Your essential extension planner: A step-by-step guide

copper clad extension
(Image credit: Studio Webster Dale/Fred Howarth)

Using a good extension planner is key to any good, well-organised construction programme. This is an essential management tool for keeping a project on time and on budget.

While building an extension is a different experience for everyone, the type of jobs that need to be completed to get your project from A to B and the order they are best carried out in tend to be very similar. 

Construction programmes clearly outline a project’s scope of work, identifying timescales, lead times, development phases and durations, as well as the sequence of activities and the human and material resources needed to reach each milestone. Project budgets and cashflow can also be incorporated to assist with financial control. 

For an extension or remodelling project, there is a logical sequence of works, which should be adhered to in any programme in order to avoid wasting time and money
as a result of undertaking tasks in the wrong order, and having to undo completed work. Here’s a step-by-step basic programme of works for a renovation or extension project:

How to use this extension planner 

The extension schedule here is based on a single storey kitchen extension. This should give you a good idea of how long an extension takes, allowing you to scale up, or down, accordingly.

Obviously smaller kitchen extensions are just one type of project and if you are carrying out a two storey extension, bear in mind that it is likely to take between three to five weeks longer than the average single storey design. In addition, if you plan on living in the property while building work goes on around you, things are likely to take longer.

Under each stage is a list of the jobs involved and any others that might be going on at the same time. By bearing this in mind it should be easier to work out what trades will be on site simultaneously. It should also give you an idea of where your budget will be being spent and when funds need to be available.

Before getting started, do be sure to check that your existing home insurance policy covers any works undertaken as part of an extension project. Avoid any nasty (and expensive) surprises later down the line by getting in touch with your insurance provider and checking what is and isn't covered.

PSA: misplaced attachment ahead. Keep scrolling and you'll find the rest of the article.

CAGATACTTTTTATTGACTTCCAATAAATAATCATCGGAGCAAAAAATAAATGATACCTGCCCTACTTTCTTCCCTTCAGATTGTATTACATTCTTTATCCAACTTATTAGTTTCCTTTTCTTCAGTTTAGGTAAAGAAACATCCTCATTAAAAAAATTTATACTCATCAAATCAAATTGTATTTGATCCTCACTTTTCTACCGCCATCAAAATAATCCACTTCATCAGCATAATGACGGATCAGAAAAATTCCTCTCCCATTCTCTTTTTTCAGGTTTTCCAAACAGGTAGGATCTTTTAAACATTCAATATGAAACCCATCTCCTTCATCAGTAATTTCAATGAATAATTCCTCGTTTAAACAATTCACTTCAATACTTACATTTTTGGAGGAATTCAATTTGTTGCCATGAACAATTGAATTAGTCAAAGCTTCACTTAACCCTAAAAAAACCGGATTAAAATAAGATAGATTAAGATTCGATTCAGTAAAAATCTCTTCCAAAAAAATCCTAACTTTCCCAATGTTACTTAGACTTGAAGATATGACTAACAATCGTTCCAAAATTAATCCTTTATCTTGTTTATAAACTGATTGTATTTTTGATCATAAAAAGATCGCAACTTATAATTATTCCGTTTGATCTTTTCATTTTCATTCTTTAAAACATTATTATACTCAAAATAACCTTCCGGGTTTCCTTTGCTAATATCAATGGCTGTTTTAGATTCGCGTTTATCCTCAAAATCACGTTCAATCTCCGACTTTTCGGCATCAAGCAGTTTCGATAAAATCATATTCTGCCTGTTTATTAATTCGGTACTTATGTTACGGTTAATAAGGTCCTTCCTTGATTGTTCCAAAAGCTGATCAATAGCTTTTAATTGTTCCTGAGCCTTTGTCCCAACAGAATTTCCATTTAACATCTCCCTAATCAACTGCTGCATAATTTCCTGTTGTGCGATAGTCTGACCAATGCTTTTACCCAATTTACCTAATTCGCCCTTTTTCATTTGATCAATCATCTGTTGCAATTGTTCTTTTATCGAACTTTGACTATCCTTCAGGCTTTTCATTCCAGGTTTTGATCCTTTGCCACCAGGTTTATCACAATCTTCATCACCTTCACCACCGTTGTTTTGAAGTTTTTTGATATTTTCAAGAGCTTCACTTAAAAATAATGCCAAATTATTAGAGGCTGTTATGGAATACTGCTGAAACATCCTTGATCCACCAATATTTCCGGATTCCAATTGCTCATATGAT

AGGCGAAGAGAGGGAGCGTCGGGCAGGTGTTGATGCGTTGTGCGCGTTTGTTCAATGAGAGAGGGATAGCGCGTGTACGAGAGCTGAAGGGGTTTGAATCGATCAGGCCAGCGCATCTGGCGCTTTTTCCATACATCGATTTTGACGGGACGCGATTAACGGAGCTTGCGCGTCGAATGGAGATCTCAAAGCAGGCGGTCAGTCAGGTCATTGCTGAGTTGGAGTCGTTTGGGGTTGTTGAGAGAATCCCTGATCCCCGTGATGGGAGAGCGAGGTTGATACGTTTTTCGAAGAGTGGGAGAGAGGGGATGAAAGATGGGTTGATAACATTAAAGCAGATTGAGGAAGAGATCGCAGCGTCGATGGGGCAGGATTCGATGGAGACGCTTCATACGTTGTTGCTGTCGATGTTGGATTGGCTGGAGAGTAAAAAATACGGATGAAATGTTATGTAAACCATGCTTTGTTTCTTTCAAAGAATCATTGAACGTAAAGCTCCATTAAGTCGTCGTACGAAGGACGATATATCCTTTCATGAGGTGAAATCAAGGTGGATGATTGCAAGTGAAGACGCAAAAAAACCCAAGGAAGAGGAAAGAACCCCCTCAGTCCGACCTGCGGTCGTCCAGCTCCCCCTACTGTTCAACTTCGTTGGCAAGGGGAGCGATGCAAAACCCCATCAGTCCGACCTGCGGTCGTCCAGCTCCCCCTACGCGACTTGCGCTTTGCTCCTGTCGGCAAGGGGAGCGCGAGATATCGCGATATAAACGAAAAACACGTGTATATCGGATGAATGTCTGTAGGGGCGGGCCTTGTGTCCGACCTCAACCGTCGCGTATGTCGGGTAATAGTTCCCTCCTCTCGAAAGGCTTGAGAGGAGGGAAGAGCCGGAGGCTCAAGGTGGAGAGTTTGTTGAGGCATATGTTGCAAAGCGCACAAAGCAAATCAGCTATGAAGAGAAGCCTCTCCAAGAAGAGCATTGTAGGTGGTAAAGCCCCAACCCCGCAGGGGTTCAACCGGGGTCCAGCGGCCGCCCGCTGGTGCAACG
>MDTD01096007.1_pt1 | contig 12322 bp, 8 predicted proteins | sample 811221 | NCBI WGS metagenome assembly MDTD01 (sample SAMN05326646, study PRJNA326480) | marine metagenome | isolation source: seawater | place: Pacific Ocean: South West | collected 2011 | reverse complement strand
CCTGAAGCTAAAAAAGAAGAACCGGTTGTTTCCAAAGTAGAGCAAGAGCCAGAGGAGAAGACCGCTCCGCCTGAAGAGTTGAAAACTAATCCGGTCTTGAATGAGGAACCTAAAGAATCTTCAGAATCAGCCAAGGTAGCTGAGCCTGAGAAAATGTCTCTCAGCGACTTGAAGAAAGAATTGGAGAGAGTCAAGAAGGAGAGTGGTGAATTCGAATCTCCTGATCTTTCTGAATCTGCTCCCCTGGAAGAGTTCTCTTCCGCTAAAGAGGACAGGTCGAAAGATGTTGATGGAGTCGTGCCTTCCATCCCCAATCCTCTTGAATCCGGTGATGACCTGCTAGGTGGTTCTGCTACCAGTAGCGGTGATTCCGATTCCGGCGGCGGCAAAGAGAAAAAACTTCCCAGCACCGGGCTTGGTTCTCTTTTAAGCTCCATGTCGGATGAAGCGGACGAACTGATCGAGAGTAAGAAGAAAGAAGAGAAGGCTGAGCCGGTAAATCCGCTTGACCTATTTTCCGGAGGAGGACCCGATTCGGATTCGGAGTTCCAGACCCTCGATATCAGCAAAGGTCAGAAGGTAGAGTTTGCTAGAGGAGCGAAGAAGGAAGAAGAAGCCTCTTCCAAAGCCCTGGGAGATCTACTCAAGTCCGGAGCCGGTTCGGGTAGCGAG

To make sure your home is properly insured during substantial home improvements, you’ll often need a specialist policy, such as those offered by Self Build Zone 

1. Secure the site and insure

Before starting, ensure you have given appropriate consideration to the level of pre-construction information required for the scope and scale of the project.

Also ensure you’ve discharged any ‘pre-commencement’ planning conditions before work begins on site. Planning conditions can be areas related to service connections, trees or access and have to be resolved before building begins, otherwise you could face enforcement action. 

Check that your existing home insurance policy covers any works that are undertaken as part of an extension project. Avoid any nasty (and expensive) surprises later down the line by getting in touch with your insurance provider and checking what is and isn’t covered.

2. Stabilise the building and make safe

In the case of those adding an extension while renovating a house, before any works commence, the building needs to be made safe, as it will become a ‘place
of work’ if you employ a builder or any tradespeople, or have anyone else helping you on site. This means cutting off the power and water to any building services to be removed, and providing temporary power and water supplies for the construction works as part of the ‘site setup’. 

Undertaking an asbestos survey is essential in order to ensure the building is free of potentially life-threatening contamination. Any asbestos found must be removed safely in accordance with guidance from the Health and Safety Executive (HSE), which you can find at

3. Strip back and salvage whatever can be reused 

Once the site is safe, any demolition work can be undertaken to dismantle parts of the building that are being removed or altered. Used building materials often have value and salvaging them for reuse on your site, or selling them for reuse elsewhere through a salvage yard will help with the sustainability of the project. 

A demolition contractor will usually be prepared to offset some of the cost of their work against the value of salvaged materials.

A ‘soft strip out’ contract is often the first stage of a more extensive renovation or extension project and can involve the removal of all old building services (wiring, heating and plumbing), stripping old decorative finishes back to plasterwork, or the removal of plaster back to the brick or masonry to facilitate the repairs and rebuilding work.

This stage will usually involve scaffolding to provide access. If a full scaffold is required to cover all or part of the building due to removal of the roof, a structural engineer’s design is a legal requirement.

Be sure to notify the local authority of the demolition works. 

4. Treat for rot, damp treatments etc.

Before or alongside undertaking building work to alter or extend the superstructure, it is important to solve any issues such as rising damp, insect infestation and fungal infestation. It is especially important to remove all timber elements affected by ‘dry rot’ and to treat the building with appropriate fungicide. 

Unlike the less dangerous wet rot, dry rot is able to spread through damp brickwork and into plaster, allowing it to spread throughout a building with ease. It is one of the most difficult types of rot to treat and can even lead to timber and brickwork collapsing in extreme cases.